Green Lanterns #30 Review

Green Lanterns #30

Written by: Sam Humphries
Art by: Carlo Barberi

Simon and Jessica are still stuck 10 billion years in the past, but they’re not alone. They have been training up the very first Green Lanterns in preparation for a battle with Volthoom, which if they win, will hopefully allow them to return to their time. The Green Lanterns split into groups of two to launch an attack on Volthoom that is intended to keep him off balance. But even with their combined power, it’s uncertain whether they’ll be able to win this battle.

Green Lanterns #30 tells a potentially impactful story in a very rushed way. This is the big battle that has been brewing for months, but it’s crammed into a story that doesn’t give the reader time to appreciate the characters, why their fighting, or even the battle itself. That being said, there are still many enjoyable moments throughout the book. When the Green Lanterns are all paired off, we get to see an interesting blend of personalities. Really, it’s the original Lanterns’ personalities that has made this story so enjoyable over the last few issues.

Sam Humphries also does a great job at showing how unhinged and unpredictable Volthoom is. Since he has all of the emotional spectrum at his finger tips (no pun intended), you never know what his mood is going to be or how he’s going to lash out next. If you’ve been enjoying Volthoom as a villain, this is one of his best issues in this series.


Normally we try to avoid as many spoilers as possible in our reviews, but to make this review clear, I’ll need to dive in to spoiler territory – so brace yourselves if you haven’t read this issue!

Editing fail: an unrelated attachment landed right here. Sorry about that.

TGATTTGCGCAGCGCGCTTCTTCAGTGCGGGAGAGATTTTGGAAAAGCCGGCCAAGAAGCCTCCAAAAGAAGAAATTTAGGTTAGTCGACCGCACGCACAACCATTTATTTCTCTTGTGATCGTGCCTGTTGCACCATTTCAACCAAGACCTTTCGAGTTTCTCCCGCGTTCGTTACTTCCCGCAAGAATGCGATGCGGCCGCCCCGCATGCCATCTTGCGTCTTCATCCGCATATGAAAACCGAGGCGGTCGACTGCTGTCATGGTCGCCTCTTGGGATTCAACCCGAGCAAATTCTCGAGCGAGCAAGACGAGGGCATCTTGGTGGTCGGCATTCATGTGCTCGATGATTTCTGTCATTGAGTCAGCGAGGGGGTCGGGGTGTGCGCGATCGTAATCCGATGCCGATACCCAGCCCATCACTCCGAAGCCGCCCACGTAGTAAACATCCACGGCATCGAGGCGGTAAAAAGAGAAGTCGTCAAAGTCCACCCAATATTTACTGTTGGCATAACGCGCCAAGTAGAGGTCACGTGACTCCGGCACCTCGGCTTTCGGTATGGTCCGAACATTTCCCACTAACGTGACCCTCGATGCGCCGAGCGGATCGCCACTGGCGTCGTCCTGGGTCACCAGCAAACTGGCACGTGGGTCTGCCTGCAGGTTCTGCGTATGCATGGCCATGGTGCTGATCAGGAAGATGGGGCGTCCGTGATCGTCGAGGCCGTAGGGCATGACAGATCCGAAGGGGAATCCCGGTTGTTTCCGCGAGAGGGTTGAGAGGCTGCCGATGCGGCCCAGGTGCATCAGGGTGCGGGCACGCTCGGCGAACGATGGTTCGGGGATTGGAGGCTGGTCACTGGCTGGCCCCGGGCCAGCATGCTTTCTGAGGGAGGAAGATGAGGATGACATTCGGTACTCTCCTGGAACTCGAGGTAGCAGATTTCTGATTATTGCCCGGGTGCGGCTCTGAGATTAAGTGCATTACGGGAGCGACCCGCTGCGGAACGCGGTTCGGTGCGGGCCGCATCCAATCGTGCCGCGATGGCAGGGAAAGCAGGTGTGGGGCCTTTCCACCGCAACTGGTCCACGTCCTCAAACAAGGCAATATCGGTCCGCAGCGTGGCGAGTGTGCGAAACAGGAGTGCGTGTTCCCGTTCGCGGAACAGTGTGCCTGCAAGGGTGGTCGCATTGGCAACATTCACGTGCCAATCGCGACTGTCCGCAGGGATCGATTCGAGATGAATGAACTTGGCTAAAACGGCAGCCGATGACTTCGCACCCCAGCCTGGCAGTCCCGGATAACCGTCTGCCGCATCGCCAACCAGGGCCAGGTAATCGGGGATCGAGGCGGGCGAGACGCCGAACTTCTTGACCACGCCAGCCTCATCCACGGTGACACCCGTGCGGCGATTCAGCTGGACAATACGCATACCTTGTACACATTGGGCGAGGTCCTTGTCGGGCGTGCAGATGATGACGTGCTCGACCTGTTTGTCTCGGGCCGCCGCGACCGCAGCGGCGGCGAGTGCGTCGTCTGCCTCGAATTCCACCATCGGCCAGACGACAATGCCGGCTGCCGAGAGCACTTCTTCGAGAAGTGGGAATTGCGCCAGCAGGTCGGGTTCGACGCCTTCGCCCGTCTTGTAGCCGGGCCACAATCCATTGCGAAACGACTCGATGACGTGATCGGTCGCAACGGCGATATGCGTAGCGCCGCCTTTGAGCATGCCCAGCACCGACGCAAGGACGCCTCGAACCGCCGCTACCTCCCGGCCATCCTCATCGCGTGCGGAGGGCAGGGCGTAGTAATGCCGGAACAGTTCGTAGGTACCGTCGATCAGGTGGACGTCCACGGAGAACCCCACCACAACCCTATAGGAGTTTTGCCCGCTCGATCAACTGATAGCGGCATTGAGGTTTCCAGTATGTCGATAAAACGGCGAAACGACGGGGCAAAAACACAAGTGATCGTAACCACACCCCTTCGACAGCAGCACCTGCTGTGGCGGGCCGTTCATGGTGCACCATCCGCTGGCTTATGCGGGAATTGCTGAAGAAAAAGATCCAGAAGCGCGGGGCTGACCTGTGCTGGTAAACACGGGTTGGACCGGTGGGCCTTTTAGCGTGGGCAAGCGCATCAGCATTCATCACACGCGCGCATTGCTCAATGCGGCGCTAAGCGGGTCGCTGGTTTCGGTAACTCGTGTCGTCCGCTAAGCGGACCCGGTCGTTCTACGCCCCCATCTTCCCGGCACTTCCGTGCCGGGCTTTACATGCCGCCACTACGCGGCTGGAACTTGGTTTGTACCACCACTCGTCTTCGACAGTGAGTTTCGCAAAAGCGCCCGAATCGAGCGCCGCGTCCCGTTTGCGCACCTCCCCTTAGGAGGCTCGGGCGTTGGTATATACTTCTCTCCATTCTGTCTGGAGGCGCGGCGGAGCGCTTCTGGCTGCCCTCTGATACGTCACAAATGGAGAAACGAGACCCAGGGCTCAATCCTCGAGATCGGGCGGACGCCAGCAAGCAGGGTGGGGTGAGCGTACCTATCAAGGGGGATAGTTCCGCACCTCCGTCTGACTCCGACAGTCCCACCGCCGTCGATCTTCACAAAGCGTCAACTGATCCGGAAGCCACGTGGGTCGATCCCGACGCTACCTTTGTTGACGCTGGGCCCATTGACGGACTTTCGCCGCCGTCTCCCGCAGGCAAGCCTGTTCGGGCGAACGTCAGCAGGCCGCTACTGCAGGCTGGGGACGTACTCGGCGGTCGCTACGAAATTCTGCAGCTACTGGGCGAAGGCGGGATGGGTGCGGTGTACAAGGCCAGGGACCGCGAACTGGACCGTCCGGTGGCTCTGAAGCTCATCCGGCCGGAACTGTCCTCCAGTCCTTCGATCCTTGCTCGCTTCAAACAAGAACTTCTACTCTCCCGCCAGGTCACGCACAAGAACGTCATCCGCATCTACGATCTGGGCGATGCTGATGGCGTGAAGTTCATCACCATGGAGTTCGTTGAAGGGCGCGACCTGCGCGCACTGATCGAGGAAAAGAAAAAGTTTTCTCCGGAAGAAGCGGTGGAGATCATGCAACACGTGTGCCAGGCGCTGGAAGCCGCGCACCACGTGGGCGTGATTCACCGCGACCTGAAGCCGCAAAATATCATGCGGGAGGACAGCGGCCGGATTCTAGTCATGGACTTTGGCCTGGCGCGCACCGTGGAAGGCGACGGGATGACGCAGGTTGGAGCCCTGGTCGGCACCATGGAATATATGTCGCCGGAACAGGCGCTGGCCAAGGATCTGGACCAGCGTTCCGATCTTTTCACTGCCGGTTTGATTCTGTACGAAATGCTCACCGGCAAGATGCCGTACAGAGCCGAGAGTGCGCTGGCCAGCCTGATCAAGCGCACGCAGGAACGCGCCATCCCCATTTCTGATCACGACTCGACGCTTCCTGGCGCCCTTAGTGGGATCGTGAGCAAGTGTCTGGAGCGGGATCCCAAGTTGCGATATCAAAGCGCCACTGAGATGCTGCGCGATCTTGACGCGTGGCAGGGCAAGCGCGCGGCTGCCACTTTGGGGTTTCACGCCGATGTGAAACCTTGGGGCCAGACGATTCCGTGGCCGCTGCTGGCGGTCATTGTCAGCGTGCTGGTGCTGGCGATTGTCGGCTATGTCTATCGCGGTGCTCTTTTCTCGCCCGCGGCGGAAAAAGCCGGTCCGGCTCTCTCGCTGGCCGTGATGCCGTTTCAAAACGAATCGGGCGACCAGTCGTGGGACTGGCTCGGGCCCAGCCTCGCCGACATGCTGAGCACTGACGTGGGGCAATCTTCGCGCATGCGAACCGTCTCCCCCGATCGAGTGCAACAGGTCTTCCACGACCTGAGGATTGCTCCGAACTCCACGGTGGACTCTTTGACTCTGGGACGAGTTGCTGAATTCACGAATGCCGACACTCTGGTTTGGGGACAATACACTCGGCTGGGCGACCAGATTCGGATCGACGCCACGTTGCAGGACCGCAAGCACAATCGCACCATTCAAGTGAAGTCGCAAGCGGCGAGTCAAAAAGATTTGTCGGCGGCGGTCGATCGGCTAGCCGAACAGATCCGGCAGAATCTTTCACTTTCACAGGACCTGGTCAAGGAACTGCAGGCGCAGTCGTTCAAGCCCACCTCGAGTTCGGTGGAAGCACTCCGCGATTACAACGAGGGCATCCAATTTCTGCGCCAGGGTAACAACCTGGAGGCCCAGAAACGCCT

There are a total of four Lanterns that bite the dust by the end of this book. Four Lanterns! Just as I’m beginning to really appreciate their different personalities and characteristics that have been being developed since the last volume, they kill them off. To be clear, it’s not upsetting that they die (after all this is 10 billion years in the past so I didn’t expect them to be series regulars), it’s upsetting how they die.

As they get picked off one by one, their rings begin searching for a new bearer. Keep in mind, Simon hasn’t had a ring throughout this whole story, so he’s been basically defenseless. But once Volthoom has killed 4 Lanterns, and seriously injured the others, Simon steps up without a ring to challenge him. Because of this, the rings from the recently deceased Lanterns all go to Simon, and he’s set to battle Volthoom one-on-one. So really, by the end of the book, it just feels like the deaths of these Lanterns were just the means to show Simon’s incredible willpower. And the fact that it’s all crammed into one issue really strips any impact or meaning from their deaths.

The tone set by Carlo Barberi’s art doesn’t seem to match the gravity of this book either. He does a great job technically speaking, but stylistically this book needed a more somber tone, which just isn’t accomplished here.

If the story in Green Lanterns #30 would have been split into two issues, then maybe there would have been more of an impact. There would have been more time to absorb that the Lanterns stand no chance and the hopelessness of the situation, which in turn would have made Simon’s stand against Volthoom all the more victorious.

But realistically, Sam Humphries is leaving the book after issues #32. He only has 2 issues left after this, so there’s only so much story he can tell in that amount of time. I’ve truly enjoyed his run on Green Lanterns, which also contributed to why I was ultimately a little disappointed by this book.

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